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Analysis

How governments can manage the risks of digitalisation without hindering innovation

The world is moving towards an algorithmic economy, which depends largely on data and data-driven innovation.


Written by

Updated: October 11, 2019

The United States Embassy in Hà Nội yesterday held a discussion on data mobilisation and how authorities can manage the risks of digitalisation without hindering innovation.

The speaker of the event, Daniel Castro, vice president at the Information Technology and Innovation Foundation (ITIF) and director of ITIF’s Center for Data Innovation, said in the past 10 years, the world had been shifting to a data-based economy.

“The economy has been focused on mobile technologies, big data analytics technologies, and social networks,” Castro said.

In the latest trend, the world is now moving towards an algorithmic economy with new technologies such as AI, the Internet of Things, blockchain, etc. In this stage, the economy depends largely on data and data-driven innovation, which have brought momentous changes to the world.

These capabilities have boosted productivity, improved public safety, increased environmental sustainability, generated new insights in healthcare and supported more effective governance.

However, there are different responses to this digital transformation: the precautionary principle, according to which governments would focus on minimising risk; and the innovation principle, according to which governments would focus on maximising benefits.

For governments with the precautionary approach, they have adopted policies that block certain data flow.

“These policies have prevented the flow of data across the globe. This has increased costs for businesses. Especially for large businesses, when there is no free flow of data,” he said.

Castro, meanwhile, offered a few ways to help governments to manage the risks of digitalisation without hindering innovation.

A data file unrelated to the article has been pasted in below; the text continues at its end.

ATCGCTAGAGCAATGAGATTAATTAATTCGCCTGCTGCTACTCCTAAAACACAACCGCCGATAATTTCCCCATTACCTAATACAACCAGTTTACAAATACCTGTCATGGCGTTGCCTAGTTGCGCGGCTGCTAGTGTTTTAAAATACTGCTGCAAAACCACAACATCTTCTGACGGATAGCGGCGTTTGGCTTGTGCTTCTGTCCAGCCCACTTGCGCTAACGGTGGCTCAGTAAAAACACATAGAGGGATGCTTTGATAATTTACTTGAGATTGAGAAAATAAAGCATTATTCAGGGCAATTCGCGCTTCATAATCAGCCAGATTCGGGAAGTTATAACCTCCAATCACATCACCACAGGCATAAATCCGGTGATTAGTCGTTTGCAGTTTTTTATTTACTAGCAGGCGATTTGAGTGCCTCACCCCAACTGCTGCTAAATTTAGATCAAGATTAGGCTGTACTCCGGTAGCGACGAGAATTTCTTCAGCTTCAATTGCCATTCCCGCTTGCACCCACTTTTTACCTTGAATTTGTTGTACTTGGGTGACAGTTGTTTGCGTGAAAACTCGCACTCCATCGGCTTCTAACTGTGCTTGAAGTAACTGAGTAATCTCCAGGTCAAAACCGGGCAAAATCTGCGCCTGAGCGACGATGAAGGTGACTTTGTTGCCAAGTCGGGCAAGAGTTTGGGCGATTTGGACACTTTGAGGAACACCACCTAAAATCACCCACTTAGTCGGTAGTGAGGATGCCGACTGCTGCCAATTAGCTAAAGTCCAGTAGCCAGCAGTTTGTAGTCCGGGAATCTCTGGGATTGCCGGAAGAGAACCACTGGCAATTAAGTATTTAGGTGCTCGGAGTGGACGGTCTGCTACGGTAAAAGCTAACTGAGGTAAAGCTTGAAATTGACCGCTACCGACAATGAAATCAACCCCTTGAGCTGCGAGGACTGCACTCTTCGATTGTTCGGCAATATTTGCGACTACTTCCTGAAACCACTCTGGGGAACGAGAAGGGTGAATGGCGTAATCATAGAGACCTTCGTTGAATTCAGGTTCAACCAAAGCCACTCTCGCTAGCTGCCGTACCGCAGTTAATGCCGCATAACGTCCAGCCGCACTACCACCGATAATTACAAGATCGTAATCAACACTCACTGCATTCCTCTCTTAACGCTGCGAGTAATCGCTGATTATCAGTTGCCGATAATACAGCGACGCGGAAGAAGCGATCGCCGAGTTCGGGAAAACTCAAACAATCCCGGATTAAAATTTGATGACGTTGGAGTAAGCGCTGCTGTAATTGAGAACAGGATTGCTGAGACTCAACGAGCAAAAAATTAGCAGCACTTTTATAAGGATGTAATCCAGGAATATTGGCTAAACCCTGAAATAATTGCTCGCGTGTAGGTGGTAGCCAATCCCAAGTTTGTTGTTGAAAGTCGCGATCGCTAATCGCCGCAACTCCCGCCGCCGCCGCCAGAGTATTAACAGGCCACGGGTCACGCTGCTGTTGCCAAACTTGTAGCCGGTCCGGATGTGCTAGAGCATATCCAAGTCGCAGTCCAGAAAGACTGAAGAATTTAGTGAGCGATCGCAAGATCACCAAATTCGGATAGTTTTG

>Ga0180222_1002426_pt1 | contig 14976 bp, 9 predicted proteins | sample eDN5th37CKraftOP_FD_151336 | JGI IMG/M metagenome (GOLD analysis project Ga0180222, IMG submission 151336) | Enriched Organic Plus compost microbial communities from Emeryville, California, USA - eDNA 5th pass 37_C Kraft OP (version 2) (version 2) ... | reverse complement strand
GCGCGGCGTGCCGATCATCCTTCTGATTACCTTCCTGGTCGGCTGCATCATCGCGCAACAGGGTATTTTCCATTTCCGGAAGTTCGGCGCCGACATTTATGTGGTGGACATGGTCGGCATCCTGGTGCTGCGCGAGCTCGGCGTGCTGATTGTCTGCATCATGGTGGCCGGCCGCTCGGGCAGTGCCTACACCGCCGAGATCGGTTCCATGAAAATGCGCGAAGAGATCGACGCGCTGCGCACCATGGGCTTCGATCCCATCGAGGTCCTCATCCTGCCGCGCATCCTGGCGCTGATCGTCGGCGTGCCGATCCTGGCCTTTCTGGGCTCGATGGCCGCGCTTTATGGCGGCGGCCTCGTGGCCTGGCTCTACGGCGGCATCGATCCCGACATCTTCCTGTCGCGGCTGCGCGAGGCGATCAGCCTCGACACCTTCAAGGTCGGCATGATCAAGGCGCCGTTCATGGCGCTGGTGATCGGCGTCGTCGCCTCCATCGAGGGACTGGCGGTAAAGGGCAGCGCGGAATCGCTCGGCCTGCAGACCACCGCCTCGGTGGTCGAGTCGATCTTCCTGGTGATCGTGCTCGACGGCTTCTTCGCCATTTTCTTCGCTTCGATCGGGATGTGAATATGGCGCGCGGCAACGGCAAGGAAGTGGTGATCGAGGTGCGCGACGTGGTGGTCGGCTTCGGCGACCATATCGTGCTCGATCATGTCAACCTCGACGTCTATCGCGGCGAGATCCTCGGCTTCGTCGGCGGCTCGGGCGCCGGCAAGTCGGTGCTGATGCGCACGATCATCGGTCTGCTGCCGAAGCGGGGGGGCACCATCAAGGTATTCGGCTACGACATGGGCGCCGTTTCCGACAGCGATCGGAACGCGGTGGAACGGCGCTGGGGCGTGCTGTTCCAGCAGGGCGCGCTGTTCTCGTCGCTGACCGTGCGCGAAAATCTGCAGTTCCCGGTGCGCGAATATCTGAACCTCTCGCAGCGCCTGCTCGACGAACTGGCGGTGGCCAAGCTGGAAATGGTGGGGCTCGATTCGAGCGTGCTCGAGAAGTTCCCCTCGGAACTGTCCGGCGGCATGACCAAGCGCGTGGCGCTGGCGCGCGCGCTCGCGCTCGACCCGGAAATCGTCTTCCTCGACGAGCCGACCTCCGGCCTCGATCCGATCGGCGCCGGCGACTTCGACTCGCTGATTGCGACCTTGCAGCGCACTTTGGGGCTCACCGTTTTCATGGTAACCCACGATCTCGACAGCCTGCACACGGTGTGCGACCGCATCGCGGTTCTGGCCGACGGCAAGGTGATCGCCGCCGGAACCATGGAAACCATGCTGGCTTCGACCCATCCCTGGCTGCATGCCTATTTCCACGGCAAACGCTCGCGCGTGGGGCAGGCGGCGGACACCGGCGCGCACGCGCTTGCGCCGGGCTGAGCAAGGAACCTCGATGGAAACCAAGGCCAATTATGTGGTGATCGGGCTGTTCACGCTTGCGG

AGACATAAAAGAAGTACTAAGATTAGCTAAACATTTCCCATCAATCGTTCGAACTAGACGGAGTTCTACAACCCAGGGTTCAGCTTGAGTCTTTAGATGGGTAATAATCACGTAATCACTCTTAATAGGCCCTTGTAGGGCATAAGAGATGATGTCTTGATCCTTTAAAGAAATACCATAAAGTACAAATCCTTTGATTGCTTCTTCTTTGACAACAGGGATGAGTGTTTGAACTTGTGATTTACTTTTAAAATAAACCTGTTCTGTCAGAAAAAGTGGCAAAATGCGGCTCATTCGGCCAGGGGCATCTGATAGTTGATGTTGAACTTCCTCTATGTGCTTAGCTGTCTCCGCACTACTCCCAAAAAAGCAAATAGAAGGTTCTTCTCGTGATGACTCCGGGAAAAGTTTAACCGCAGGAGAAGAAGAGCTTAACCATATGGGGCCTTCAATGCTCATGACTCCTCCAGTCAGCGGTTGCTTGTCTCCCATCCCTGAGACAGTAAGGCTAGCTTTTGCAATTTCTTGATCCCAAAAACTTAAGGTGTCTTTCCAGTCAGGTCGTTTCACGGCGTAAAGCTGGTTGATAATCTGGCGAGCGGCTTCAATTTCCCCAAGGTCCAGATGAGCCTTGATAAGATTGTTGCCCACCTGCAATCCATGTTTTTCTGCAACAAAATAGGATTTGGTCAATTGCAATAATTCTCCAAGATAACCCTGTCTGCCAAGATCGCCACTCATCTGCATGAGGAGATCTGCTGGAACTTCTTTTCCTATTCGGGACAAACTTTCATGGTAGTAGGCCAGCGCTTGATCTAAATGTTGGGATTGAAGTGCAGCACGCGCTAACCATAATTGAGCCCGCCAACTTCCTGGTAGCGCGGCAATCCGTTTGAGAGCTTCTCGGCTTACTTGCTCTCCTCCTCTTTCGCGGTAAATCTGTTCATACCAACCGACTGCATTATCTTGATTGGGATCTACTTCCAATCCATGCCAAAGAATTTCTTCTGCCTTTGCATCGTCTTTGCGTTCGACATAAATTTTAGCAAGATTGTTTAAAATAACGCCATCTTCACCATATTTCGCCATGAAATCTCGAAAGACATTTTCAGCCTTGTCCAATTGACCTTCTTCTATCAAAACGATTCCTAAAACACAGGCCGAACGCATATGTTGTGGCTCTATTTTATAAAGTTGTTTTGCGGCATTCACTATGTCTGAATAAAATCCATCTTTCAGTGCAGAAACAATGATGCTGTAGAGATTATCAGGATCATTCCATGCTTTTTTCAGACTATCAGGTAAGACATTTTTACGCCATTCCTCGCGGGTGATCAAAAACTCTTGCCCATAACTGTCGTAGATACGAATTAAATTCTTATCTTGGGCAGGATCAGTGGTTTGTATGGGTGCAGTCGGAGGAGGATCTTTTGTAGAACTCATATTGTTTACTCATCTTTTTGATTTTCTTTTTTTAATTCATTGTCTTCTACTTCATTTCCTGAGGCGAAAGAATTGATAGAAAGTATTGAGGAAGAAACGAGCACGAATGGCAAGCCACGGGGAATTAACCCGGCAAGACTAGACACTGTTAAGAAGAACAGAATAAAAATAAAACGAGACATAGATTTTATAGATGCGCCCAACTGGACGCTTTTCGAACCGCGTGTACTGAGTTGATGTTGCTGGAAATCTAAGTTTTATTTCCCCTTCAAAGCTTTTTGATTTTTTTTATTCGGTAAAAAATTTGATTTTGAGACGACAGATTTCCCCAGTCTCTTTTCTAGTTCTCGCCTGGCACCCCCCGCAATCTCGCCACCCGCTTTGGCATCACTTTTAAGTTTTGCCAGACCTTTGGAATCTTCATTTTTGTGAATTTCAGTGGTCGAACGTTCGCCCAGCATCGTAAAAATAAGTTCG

Firstly, he said it was necessary to stipulate that organisations must be responsible for managing the data they collect, wherever they store, process, or analyse data.

Secondly, although every country has different privacy laws, there is a need to have a mechanism to ensure the ability to access cross-border data in order to respond to security threats or hackers.

This would ensure that when a security incident occurred, law enforcement agencies could access each other’s data, and jointly investigate or respond to an incident properly.

Thirdly, countries needed to be responsible for blocking the flow of illegal information such as movies, music that infringes copyright, child pornography and hate speech.

Finally, governments must have a role in encrypting data and dealing with vulnerabilities in the system.

Castro writes and speaks on a variety of issues related to information technology and internet policy, including privacy, security, intellectual property, Internet governance, e-government, and accessibility for people with disabilities. In 2013, Castro was named on FedScoop’s list of the “top 25 most influential people under 40 in government and tech.” In 2015, U.S. Secretary of Commerce Penny Pritzker appointed Castro to the Commerce Data Advisory Council.



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Viet Nam News
About the Author: Viet Nam News is one of the country's top English language daily newspapers, providing coverage of the latest domestic and international developments in a range of areas.

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